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Is it possible to find Meterpreter or similar malware which doesn't modify the hard disk but is only stored in RAM?

Most common anti-rootkit software like rkhunter and chkrootkit don't find it.

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But is meterpreter a rootkit in the first place? Isn't it just ordinary malware? –  CodeInChaos May 21 '11 at 9:19
    
Migrating at request of OP. –  DMA57361 May 21 '11 at 11:21
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migrated from superuser.com May 21 '11 at 11:22

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3 Answers

Generally that sort of thing won't be found by a rootkit detector as it is only in RAM and rootkit detectors look for the obvious persistent elements a rootkit needs.

If this malware is RAM only then it can have the same ability to cause damage as other malware which resides in RAM. As @nealmcb pointed out, unless it can write to persistent storage, then a reboot will fix the issue entirely so generally it will not be much of a worry - it certainly won't be considered a rootkit.

However, as far as detecting a reboot, writing to disk and then moving back out to RAM and covering tracks goes - I wonder if Meterpreter based malware can do that. Theoretically it looks possible.

(feel free to flag your question for migration to security.stackexchange.com for a wider panel of answers)

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Hmmm - sounds like a worry to me - it can do a lot of damage until the next reboot. And wouldn't it be possible for malware using meterpreter to detect a reboot, and temporarily find a way to persist until the reboot, then erase those tracks and go back into memory? Not so robust as a rootkit, but harder to detect, it seems. –  nealmcb May 21 '11 at 1:53
    
+1 agreed - I originally was just looking at it from the perspective of a rootkit. Updated as per your comment. –  Rory Alsop May 21 '11 at 9:16
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First of all 'meterpreter' is not malware. I gather you mean how to detectet open meterpreter sessions between a compromised machine and the attacker.

Most antivirus can detect meterpreter payloads in memory - they are public, and thats why metasploit has special polymorphic engines to try to hide the payloads. A nice factoid: Commercial tools like canvas exploitation framework make special agreements with antivirus companies to have them not detect their payloads.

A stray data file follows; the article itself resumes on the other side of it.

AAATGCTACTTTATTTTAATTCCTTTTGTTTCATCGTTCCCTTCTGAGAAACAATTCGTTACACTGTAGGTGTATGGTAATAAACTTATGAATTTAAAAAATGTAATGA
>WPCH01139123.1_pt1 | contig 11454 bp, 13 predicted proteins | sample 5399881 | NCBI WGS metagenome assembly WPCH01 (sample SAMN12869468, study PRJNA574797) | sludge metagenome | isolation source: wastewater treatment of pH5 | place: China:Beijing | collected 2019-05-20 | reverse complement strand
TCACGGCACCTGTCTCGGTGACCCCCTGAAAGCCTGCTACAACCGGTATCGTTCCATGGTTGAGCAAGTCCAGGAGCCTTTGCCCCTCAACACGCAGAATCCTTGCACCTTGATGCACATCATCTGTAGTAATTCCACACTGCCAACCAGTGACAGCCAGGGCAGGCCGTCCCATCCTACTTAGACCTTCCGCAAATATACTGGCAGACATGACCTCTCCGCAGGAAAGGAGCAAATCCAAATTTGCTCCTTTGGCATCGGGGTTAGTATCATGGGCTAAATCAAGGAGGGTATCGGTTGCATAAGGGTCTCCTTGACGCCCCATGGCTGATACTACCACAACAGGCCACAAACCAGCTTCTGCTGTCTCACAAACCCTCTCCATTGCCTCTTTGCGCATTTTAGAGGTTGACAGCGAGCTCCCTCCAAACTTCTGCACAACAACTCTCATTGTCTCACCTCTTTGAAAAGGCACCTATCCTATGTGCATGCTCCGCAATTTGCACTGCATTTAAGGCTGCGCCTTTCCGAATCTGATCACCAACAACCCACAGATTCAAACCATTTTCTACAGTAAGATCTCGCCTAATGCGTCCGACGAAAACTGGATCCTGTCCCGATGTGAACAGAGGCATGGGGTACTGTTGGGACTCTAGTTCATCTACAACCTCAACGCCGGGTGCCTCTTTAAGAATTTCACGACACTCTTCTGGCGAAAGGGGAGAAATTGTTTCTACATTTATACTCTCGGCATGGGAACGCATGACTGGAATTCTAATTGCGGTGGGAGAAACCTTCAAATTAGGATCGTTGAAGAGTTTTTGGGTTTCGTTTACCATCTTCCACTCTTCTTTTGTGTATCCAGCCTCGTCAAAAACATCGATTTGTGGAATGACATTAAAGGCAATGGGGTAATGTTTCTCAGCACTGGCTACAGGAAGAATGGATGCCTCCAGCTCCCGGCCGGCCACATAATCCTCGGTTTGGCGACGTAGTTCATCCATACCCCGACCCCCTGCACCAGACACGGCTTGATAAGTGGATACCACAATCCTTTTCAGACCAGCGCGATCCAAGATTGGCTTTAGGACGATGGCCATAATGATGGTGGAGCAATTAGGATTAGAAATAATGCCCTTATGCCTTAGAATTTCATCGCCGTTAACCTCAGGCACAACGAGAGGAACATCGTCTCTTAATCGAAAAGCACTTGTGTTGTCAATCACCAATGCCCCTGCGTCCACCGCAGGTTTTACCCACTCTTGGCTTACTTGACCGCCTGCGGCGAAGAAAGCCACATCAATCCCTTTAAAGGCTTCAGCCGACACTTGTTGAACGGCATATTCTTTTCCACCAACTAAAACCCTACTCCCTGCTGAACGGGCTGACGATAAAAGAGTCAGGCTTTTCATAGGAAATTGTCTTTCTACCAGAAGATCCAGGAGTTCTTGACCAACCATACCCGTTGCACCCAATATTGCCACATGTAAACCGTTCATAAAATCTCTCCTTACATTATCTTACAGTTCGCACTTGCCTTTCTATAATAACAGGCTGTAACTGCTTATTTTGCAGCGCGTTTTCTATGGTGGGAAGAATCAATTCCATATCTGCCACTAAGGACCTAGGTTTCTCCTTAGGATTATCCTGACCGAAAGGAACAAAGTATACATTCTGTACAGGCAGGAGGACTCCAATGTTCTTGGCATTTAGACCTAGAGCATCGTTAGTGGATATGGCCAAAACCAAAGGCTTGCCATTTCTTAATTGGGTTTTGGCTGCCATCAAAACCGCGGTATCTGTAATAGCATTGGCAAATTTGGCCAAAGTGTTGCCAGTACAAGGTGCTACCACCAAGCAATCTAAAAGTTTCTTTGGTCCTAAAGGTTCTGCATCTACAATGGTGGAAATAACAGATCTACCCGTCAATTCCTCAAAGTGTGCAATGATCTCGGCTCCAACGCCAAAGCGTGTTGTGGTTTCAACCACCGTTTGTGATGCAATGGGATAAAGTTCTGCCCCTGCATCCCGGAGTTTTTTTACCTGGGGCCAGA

Also, you can detect things on the network level if the session is not encrypted (defaults to ssl nowadays): most IDS can detect meterpreter, Snort has signatures for example. You can also detect the initial meterpreter dll upload.

Also, tools exist for the job: Antimeter - http://packetstormsecurity.org/Win/antimeter.zip - it can detect processes that have the malicious dll injected and kill them.

On the host, netstat and process explorer will show funny connections and dlls loaded.

Finally, it isn't true that nothing ever touches the disk: The script first uploads the malicious dll on disk and then injects it into a process.

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"A nice factoid: Commercial tools like canvas exploitation framework make special agreements with antivirus companies to have them not detect their payloads." Is it public knowledge or some private info? –  Nam Nguyen May 21 '11 at 13:20
    
I heard it from a very experienced pentester, on stage, during a talk in a recent conference.. So I guess it's semi-public. –  john May 21 '11 at 13:26
    
+1 for process explorer. –  user2213 May 21 '11 at 17:44
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Avast! with full heuristics can find Meterpreter, as can many other AV solutions.

However, if the shellcode launcher in the Metasploit Framework is modified with shellcodeexec, then standard AV will no longer be able to detect Meterpreter.

You would need to go through every process on the system and look for suspicious entry points (unlikely) or suspicious IATs (Meterpreter uses VirtualAllocEx, CreateProcessA, WriteProcessMemory, CreateRemoteThread, ReadProcessMemory, OpenProcess, CreateServiceA, StartServiceA, and OpenProcessToken by default).

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